4. Develop and maintain a positive association with your work (where possible). Basically this involves making your work something you like rather than hate (to the extent that this is possible). When I was younger I saw work as something that took me away from what made me happy. I wanted to party, play computer games, socialise etc., and work was the reason I couldn't. As a result I worked badly and did badly in academics. In turn this ensured that I got bad marks and felt bad about myself. Now things are quite different for me. I changed my perspective so that I treat my work as my personal interest - a form of personal expression and journey of learning that I treat as a priority. Partially due to this and other changes I start all tasks early and work hard on them. Inevitably I stress less than I used to and do better, which gives me more positive reinforcement. Additionally, you should try things like avoiding work when you are stressed (don't want to associate work with stress), working in places where you are calm and relaxed (I tried moving out of my office near the end of my PhD and it was a tremendous help to work in other places). Having a comfortable seat, and a quiet room at the right temperature are also very important.

  5. Do lots of exercise. This is crucial - most people have too much energy to spend a lot of time sitting in front of computers. I work out every day (even if it is just a short workout) so that I get to burn off excess energy. Speaking from my experience, I think that a lot of my problems in the past were due to having too much energy to relax and focus on what I was doing. Additionally exercise makes me happier and more relaxed which really helped throughout my PhD where I was occasionally too unhappy and stressed to work well.

  6. Meet your bodies needs. A happy person works better than a stressed person in the long term. If you are not getting what you need then you will struggle to focus on other things (like work). Maybe you need to talk more with people? Maybe your brain needs novel information or situations, time in nature or whatever. You need to figure this out. For me, I need all of these things and if I don't get enough of them then I won't be working well until I do.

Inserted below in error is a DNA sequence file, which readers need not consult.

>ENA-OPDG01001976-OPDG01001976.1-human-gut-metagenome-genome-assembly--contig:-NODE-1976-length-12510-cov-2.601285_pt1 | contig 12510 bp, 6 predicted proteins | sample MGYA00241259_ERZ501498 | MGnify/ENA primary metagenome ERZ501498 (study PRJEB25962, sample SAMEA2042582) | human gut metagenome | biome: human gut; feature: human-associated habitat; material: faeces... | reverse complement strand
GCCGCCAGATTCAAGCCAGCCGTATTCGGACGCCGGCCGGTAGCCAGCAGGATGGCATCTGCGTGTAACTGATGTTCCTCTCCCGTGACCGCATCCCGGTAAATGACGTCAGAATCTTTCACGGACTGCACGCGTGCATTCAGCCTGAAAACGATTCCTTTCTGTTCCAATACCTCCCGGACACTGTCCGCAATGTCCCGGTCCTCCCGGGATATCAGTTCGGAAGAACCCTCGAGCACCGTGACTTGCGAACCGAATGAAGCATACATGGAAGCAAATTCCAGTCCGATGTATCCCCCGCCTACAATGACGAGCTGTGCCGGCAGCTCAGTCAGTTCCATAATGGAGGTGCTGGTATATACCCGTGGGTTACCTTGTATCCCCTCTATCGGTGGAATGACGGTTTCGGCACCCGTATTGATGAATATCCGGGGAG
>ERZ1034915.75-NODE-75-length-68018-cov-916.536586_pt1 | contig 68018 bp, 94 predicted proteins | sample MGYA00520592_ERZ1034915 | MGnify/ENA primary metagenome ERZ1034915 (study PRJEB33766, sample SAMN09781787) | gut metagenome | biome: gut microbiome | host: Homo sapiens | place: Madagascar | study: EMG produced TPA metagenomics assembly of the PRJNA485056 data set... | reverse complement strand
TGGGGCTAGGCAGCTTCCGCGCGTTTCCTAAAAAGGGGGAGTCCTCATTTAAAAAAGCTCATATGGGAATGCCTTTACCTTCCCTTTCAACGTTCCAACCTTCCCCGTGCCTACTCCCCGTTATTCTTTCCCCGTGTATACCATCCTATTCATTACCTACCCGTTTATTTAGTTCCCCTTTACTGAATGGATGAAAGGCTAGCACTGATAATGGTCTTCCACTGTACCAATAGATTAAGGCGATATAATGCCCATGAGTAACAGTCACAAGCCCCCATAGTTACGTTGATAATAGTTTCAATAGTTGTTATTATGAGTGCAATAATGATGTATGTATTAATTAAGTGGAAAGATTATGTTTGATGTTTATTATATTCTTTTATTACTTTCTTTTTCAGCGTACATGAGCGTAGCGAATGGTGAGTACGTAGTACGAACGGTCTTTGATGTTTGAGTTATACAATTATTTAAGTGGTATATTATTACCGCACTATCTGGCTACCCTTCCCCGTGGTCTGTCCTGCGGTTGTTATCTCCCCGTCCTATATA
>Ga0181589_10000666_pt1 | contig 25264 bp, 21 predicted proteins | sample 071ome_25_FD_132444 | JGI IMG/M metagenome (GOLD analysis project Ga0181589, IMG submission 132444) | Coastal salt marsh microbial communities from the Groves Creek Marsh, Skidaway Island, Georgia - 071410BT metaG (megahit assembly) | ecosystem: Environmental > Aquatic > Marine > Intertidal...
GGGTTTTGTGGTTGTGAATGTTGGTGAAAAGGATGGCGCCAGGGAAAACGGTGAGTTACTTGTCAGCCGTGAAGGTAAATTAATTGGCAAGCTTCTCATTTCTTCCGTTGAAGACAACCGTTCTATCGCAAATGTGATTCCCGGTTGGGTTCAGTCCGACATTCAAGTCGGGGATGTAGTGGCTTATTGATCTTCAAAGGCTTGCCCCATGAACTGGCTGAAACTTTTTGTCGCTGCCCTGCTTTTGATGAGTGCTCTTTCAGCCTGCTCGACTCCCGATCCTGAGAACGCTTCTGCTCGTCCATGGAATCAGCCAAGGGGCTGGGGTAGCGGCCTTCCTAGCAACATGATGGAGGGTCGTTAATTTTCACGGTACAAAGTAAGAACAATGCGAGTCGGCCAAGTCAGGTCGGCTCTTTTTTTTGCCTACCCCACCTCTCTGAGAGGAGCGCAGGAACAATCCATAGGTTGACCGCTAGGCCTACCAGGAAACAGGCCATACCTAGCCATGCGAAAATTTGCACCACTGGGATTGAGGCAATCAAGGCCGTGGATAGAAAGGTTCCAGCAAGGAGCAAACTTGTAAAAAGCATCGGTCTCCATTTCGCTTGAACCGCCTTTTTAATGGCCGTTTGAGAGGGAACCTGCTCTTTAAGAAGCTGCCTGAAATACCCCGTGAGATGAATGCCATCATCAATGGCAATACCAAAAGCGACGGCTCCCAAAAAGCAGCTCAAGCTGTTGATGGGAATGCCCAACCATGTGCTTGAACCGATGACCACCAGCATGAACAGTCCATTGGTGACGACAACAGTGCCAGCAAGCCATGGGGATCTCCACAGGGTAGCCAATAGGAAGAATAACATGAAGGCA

7. Have a prioritised to-do list that breaks down the tasks you need to do. I used an Eisenhower grid on evernote. One advantage of a to-do list is that it will give you a sense of productivity and success when you get things done. It is much easier to find the motivation to do something small as part of a larger goal, than to feel like you achieve nothing at the end of a day. A second advantage is that a to-do list will free you from having to remember things and keep you on track. If you can wake up and see a list of things you need to do today then you don't need to think through the "what should I do today process" - you get straight to work. A third advantage of the to-do list is that it can give you direction and clarity. Often people don't know which task to do first therefore they switch between them. However with a good to-do list and discipline you have a clear list of things to do, and an order to do them in.